Design Considerations

    There are two general types of kitchen appliances – built in and freestanding. Built in appliances include things such as the stove and dishwasher while freestanding appliances are usually smaller such as a mixer, kettle or juicer. However, the kitchen should be designed to accommodate all types of appliances. For the larger appliances such as the refrigerator, oven and cooktop, they should be well placed within the work triangle (see kitchen design for more information). Smaller appliances can be placed in an appliance cupboard with roller or bi-fold doors if bench space is at a premium.

When choosing appliances, it is important to work out how often you cook, and what you are most likely to cook. For example, if you eat a lot of stirfrys you may require a cooktop with a wok burner. Also, stay realistic. There is no point in spending a lot of money on an appliance with features that you are unlikely to ever use. Set yourself a budget and stick to it. This will see you being much less likely to fall for appliances that feature the latest “tricks”.

Appliances can be matched to the kitchen either through fully or semi-integrating them or alternatively through using complementing finishes such as stainless steel, brushed aluminium, black or traditional white. Many smaller appliances are also coming out in a range of colours such as blue, red, pink and so on. You do not have to buy all of your appliances from one manufacturer, however it is best to if you want a fully matched look.

Fridges And Freezers

Because fridges and freezers can use a lot of energy, it is worth looking for an energy efficient model to save not only the environment but your electricity bills. Look for the number of stars that the appliance has – the more stars the better. Also ensure that you choose the right size for your needs. If you have a large family, one large refrigerator is generally more efficient than two smaller ones. Also, models that have one door above the other are more efficient than side-by-side refrigerators. If you require a lot of freezer space, look for a chest freezer as opposed to an upright one as they lose less cold air.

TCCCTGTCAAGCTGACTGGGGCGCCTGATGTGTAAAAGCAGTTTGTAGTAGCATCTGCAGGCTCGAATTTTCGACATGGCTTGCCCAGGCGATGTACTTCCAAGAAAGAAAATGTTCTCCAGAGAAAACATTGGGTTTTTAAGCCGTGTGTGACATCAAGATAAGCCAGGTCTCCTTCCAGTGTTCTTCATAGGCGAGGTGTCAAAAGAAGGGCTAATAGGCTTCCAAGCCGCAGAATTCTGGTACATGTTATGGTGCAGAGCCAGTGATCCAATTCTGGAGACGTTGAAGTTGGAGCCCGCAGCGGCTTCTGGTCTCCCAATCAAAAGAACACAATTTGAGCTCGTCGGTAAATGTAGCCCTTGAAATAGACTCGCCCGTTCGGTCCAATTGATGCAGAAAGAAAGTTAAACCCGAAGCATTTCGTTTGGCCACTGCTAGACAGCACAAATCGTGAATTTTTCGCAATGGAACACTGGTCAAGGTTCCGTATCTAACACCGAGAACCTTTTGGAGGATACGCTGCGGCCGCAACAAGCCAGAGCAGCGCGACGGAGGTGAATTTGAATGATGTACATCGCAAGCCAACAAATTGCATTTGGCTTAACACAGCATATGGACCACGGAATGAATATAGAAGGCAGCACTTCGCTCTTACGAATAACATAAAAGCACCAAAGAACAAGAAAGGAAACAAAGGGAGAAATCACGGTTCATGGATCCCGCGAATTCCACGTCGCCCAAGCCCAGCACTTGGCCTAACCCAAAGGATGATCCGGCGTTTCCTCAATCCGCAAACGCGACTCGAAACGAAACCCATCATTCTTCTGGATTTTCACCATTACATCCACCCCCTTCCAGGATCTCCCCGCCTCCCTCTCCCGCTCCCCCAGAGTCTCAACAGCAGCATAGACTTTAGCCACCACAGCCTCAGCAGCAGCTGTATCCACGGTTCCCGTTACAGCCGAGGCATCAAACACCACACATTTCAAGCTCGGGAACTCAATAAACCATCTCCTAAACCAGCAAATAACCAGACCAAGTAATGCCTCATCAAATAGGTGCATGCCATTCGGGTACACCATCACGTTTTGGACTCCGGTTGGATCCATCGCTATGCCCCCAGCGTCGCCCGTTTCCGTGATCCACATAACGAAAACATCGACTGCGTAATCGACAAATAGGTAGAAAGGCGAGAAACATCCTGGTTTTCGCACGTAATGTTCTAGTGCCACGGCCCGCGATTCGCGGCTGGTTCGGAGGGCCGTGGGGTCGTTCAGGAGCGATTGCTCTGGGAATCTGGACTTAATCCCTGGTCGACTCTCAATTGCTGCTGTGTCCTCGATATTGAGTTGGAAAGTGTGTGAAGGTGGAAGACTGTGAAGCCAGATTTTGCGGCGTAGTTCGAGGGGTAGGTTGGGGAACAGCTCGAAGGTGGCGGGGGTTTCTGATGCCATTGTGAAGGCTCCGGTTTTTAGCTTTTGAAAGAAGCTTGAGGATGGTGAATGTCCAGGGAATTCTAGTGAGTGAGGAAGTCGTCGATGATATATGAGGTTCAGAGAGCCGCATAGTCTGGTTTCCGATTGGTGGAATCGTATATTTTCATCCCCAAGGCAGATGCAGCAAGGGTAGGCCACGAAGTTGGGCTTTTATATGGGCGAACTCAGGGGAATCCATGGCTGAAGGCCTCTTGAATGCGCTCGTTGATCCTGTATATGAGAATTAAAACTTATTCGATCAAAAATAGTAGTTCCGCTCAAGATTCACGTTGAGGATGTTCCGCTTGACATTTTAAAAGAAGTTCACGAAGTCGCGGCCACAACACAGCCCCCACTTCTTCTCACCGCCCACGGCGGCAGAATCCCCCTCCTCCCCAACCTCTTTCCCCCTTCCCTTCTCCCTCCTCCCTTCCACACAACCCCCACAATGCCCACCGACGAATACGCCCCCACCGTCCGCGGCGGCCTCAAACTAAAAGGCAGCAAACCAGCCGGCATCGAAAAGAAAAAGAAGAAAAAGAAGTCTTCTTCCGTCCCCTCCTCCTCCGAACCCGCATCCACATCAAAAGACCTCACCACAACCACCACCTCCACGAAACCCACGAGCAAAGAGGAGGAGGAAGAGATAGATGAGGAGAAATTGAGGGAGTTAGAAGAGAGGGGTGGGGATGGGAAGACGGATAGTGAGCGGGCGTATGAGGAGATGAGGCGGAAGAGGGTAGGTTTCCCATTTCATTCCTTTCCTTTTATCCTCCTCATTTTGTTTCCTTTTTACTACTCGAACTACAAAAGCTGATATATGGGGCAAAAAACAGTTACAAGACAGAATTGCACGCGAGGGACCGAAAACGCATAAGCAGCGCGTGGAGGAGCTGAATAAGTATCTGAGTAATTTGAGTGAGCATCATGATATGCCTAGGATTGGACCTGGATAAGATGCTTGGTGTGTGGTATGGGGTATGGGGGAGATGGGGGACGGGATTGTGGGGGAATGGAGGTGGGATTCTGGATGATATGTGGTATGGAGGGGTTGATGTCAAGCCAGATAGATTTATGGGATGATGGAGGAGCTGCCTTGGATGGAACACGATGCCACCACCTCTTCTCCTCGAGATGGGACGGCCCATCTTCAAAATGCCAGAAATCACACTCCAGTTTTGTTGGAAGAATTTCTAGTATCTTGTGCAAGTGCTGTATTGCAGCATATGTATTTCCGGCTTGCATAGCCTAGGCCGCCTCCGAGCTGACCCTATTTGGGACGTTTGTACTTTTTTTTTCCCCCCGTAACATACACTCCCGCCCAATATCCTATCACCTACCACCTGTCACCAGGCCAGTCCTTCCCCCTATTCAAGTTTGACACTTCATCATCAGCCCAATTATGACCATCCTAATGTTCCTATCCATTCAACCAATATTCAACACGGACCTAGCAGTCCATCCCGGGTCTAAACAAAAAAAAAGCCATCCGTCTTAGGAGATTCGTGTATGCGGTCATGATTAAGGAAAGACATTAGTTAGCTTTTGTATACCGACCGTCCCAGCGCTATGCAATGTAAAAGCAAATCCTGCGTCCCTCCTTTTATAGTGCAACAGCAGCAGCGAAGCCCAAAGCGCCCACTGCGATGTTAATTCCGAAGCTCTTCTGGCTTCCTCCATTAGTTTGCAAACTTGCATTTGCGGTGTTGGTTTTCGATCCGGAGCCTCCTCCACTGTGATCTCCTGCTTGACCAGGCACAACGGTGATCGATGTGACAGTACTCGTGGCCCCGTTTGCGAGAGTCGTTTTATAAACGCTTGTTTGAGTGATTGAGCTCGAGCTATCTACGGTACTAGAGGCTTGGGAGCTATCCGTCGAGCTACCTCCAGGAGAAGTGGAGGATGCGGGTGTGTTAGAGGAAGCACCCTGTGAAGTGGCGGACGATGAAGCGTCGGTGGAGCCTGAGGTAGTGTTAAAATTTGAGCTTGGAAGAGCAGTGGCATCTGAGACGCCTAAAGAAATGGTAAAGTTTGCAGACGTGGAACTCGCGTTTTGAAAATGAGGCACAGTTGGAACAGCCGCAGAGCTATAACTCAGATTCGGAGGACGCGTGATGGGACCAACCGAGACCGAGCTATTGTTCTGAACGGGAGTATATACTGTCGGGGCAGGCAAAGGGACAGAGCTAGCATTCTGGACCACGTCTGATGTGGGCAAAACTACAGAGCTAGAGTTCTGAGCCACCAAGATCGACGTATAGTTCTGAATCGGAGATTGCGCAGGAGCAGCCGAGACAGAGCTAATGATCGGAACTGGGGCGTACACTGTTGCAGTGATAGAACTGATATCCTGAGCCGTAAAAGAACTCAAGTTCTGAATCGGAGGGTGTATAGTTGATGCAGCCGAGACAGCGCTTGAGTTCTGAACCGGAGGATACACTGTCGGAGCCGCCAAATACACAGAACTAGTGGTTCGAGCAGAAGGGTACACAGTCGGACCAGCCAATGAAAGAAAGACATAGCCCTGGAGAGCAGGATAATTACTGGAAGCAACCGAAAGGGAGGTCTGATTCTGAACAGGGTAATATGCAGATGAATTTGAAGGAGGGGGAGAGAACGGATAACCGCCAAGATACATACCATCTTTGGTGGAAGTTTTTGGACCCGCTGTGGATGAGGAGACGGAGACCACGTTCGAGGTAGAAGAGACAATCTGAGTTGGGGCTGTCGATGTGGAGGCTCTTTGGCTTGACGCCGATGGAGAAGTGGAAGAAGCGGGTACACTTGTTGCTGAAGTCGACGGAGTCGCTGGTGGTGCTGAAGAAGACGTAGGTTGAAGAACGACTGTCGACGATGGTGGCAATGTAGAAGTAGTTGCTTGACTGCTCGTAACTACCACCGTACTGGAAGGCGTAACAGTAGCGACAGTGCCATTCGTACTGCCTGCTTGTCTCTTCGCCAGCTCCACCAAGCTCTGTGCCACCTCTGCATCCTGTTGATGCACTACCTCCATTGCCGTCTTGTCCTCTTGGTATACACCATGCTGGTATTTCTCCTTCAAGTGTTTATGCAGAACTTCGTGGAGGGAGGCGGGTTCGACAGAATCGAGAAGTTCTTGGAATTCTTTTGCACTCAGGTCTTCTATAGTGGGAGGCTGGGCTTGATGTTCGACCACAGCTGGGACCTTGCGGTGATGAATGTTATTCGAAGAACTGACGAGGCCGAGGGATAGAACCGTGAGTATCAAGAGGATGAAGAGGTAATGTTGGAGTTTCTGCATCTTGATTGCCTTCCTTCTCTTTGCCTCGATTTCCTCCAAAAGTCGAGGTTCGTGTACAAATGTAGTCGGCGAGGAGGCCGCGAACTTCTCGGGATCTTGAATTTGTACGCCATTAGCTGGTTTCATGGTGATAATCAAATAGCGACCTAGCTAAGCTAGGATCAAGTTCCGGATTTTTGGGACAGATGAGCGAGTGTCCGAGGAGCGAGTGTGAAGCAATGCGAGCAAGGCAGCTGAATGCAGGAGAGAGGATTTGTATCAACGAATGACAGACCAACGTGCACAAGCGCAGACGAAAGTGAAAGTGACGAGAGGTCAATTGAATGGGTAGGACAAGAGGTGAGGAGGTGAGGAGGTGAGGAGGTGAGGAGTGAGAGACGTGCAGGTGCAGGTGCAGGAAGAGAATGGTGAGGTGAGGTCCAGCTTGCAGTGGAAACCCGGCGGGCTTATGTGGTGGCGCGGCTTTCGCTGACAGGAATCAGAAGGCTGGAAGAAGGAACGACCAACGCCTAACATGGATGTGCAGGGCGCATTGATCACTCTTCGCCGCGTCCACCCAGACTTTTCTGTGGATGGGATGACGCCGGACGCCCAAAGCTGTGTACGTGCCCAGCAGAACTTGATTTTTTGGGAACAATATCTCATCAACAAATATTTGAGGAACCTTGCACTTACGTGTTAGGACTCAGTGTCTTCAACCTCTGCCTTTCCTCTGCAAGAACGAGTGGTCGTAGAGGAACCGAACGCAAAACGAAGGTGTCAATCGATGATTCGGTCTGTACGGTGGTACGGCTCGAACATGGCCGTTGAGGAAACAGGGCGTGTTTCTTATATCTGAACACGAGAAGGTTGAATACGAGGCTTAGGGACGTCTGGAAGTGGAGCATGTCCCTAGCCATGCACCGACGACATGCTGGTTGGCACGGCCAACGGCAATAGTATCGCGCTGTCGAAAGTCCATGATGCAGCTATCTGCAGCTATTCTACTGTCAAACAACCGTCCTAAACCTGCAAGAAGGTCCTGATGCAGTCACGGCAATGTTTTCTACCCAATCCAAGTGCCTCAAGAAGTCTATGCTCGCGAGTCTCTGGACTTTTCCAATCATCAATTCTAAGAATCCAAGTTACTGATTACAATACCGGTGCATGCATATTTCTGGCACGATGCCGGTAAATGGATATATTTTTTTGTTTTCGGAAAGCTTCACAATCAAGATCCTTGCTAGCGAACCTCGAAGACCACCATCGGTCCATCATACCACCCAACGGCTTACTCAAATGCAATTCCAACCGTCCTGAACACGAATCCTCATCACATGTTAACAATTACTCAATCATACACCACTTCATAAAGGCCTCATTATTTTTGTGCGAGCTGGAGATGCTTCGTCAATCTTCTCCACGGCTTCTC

When selecting your fridge and/or freezer, look for features such as easy to reach and operate temperature controls that are separate for fridge and freezer, adjustable shelving, and a door open alarm.


When choosing a dishwasher, ensure that you get the correct size for your needs so that you don’t have to wash partial loads, or do more loads than you need. It is also important to get the most water and energy efficient model you can. When looking for a dishwasher, try to find one that has hot and cold water connections, or just a cold connection. If the dishwasher only has a hot water connection, it will heat water through the whole cycle, using much more energy. Also look for economy cycles to save both water and time.


Microwaves now come in a range of styles and features and are no longer used just to reheat and defrost food. New technology has allowed microwaves to come with a range of pre-programmed options that let users cook a whole meal simply by pushing a button. There are also combination microwaves that feature both microwave and electric cooking. Sensor cooking is another recent innovation and it works by the microwave sensing how much steam is in the microwave and adjusting cooking time to suit. New microwaves are available with pull down doors and in different finishes to the traditional white, such as black and stainless steel.

9. Cooktops

  • There are a variety of cooktops available on the market. These include:

    • Gas – offers instant heat and allows you to control the heat precisely
    • Electric – cheaper than gas, however elements take longer to heat and adjust
    • Combination – has both electric and gas elements, allowing the advantages of both
    • Induction – uses electromagnetic energy that starts when the pot touches the cooktop. It is energy efficient, safe, and allows rapid temperature adjustments
    • Cooktops also come with features such as stain-resistant surfaces, wok burners, and integrated features such as having the kitchen sink included.

10. Oven

  • There are several types of ovens and we have outlined the most common below:

    • Gas – uses a raw flame to create heat, meaning that heating the oven is faster and it is easier to maintain high heat levels
    • Electric – still a popular choice with the temperature being easy to maintain. It is also likely that electric ovens will have multiple functions
    • Steam – gaining popularity as it allows the user to adjust humidity and temperature in order to stop food from drying out. It also eliminates the need to use oil or fat
    • Combination – a combination of two types of ovens such as gas or electric combined with steam
    • Fan-forced – uses a fan to circulate heat in the oven, heating the oven faster and more effectively
    • Multi-function – an immensely popular option that combines a fan, oven and griller